“’Binders Full of Women’” is this week’s Big Bird. The minute Republican presidential nominee Mitt Romney said the phrase, social media exploded. And women’s issues, which were absent in the first debate on Oct. 3, were front and center Tuesday night as the first woman in 20 years – CNN’s Candy Crowley – moderated the town hall forum.” (Washington Post)
Debate anecdote prompts closer look inside Romney’s binder: “But Jesse Mermell, former director of the caucus’s hiring initiative, known as MassGAP, blasted Romney for relying on the women’s group to find qualified women for top-level positions. “It’s shocking to me that after 25 years, a professional from the very highest levels of corporate America needed help with this,” she said.” (Washington Post)
Politico’s Arena asks: Since Tuesday night’s spirited presidential debate, Democrats have had a field day with comments Mitt Romney made during the debate, including a statement that he had collected “binders full of women” when he was governor of Massachusetts, looking for “qualified” women to fill positions in his administration, the New York Times reports. Did Romney’s “binders” comment do irreparable damage with this key demographic? Or have the comments been taken out of context by Democrats? Manhattan Institute’s Diana Furchtgott-Roth says Romney is in better standing with women.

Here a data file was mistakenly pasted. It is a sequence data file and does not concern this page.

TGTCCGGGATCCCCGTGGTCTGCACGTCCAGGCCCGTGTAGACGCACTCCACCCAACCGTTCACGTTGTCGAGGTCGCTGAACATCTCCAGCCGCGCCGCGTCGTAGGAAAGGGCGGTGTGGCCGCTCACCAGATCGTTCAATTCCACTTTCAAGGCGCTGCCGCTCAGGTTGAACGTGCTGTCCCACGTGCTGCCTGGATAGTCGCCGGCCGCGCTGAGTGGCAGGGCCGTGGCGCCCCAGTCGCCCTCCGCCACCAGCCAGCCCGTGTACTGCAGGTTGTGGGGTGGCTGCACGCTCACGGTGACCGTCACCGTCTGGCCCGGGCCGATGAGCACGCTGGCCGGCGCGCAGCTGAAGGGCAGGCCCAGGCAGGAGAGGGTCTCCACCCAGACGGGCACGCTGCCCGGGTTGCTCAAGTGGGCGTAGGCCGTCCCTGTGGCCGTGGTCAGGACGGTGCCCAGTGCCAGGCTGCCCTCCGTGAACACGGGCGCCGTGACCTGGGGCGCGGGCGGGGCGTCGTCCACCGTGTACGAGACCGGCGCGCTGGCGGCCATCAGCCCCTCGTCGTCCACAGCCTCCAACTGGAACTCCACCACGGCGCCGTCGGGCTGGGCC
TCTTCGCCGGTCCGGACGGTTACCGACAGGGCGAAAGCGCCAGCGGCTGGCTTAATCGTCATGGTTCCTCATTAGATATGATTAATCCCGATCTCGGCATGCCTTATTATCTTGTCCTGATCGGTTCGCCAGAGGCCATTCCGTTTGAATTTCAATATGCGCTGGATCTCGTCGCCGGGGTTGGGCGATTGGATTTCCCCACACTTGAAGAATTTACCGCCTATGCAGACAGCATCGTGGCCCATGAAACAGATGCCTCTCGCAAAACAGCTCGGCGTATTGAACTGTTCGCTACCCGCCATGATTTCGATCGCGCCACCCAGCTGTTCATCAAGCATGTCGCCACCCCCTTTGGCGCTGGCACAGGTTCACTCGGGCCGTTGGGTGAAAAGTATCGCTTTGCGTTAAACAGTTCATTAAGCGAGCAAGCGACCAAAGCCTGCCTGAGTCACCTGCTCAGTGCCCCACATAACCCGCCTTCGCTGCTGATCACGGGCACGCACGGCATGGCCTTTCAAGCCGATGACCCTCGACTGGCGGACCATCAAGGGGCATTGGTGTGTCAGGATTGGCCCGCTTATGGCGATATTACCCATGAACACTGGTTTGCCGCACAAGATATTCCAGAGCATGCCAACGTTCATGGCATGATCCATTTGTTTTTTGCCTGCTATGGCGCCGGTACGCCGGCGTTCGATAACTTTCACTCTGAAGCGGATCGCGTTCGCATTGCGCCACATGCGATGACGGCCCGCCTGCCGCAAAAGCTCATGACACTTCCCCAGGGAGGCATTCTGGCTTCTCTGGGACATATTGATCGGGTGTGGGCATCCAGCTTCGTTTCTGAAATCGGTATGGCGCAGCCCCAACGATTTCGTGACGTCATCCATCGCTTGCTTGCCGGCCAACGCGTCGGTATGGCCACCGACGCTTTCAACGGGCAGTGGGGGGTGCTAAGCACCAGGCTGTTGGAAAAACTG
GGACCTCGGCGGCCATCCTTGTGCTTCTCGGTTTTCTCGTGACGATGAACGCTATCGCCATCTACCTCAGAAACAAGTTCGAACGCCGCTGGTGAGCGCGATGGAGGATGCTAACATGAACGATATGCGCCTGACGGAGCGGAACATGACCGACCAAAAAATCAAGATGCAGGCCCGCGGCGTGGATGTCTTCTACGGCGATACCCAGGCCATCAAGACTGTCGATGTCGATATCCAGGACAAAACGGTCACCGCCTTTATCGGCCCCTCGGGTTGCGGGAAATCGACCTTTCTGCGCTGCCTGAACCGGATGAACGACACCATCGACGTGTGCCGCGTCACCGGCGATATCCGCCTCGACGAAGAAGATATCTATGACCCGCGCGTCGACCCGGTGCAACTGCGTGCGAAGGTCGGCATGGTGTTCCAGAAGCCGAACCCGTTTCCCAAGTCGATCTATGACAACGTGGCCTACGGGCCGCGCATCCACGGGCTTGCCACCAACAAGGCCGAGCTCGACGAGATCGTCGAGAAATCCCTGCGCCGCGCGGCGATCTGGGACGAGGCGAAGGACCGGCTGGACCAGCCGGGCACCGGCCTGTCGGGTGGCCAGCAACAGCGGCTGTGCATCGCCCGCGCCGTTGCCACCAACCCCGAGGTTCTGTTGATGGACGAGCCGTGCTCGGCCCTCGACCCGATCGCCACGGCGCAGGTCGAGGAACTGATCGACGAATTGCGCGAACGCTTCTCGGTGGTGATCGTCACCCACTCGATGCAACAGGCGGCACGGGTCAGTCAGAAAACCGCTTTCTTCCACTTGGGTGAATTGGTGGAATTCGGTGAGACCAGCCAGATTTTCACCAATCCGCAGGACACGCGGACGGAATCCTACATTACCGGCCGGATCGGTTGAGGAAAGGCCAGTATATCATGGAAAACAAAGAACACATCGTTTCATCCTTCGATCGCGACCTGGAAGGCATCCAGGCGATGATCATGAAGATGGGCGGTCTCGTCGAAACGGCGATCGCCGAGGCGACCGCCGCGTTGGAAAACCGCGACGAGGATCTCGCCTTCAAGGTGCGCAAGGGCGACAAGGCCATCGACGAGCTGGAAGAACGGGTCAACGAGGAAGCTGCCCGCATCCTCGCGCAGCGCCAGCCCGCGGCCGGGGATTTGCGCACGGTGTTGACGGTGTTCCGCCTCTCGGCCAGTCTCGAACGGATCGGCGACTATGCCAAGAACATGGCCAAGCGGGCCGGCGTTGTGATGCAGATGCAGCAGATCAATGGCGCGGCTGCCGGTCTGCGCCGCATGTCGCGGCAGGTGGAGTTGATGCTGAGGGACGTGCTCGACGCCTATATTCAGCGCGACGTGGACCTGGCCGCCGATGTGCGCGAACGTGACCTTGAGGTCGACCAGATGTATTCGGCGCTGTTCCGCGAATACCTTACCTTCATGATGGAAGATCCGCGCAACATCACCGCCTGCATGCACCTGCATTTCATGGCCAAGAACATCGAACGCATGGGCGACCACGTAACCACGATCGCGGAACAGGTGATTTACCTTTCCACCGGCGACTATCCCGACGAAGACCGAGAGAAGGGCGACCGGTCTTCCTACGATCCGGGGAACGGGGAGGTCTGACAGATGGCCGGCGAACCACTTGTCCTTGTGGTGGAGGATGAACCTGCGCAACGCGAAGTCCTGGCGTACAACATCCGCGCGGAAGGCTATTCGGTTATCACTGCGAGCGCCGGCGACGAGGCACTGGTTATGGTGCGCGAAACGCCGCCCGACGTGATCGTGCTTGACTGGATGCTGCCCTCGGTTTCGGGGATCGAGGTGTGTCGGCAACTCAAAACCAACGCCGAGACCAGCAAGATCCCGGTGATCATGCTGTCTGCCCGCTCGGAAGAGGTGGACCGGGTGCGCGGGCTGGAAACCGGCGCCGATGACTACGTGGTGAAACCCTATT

AEI’s Michael Barone: Is Romney a safer choice for women? (National Review)
From Etch a Sketch to sketchy: “For Obama’s supporters, the fact that the president played offense, had a strategy and seemed happy in his work was reason enough for elation. But the most electorally significant performance was Romney’s. Under pressure this time, the former Massachusetts governor displayed his least attractive sides. He engaged in pointless on-stage litigation of the debate rules. He repeatedly demonstrated his disrespect for both the president and Candy Crowley, the moderator. And Romney was just plain querulous when anyone dared question him about the gaping holes in his tax and budget plans,” writes Brookings’ E.J. Dionne. (Washington Post)
Room for Debate asks: Is the threat of cyber attacks on crucial industries as serious as Secretary Panetta has said? If so, are businesses investing enough to protect themselves, or should they be required to do more? (New York Times)
Dan Glickman and John Fortier: 1876, 2000 and can it happen again?
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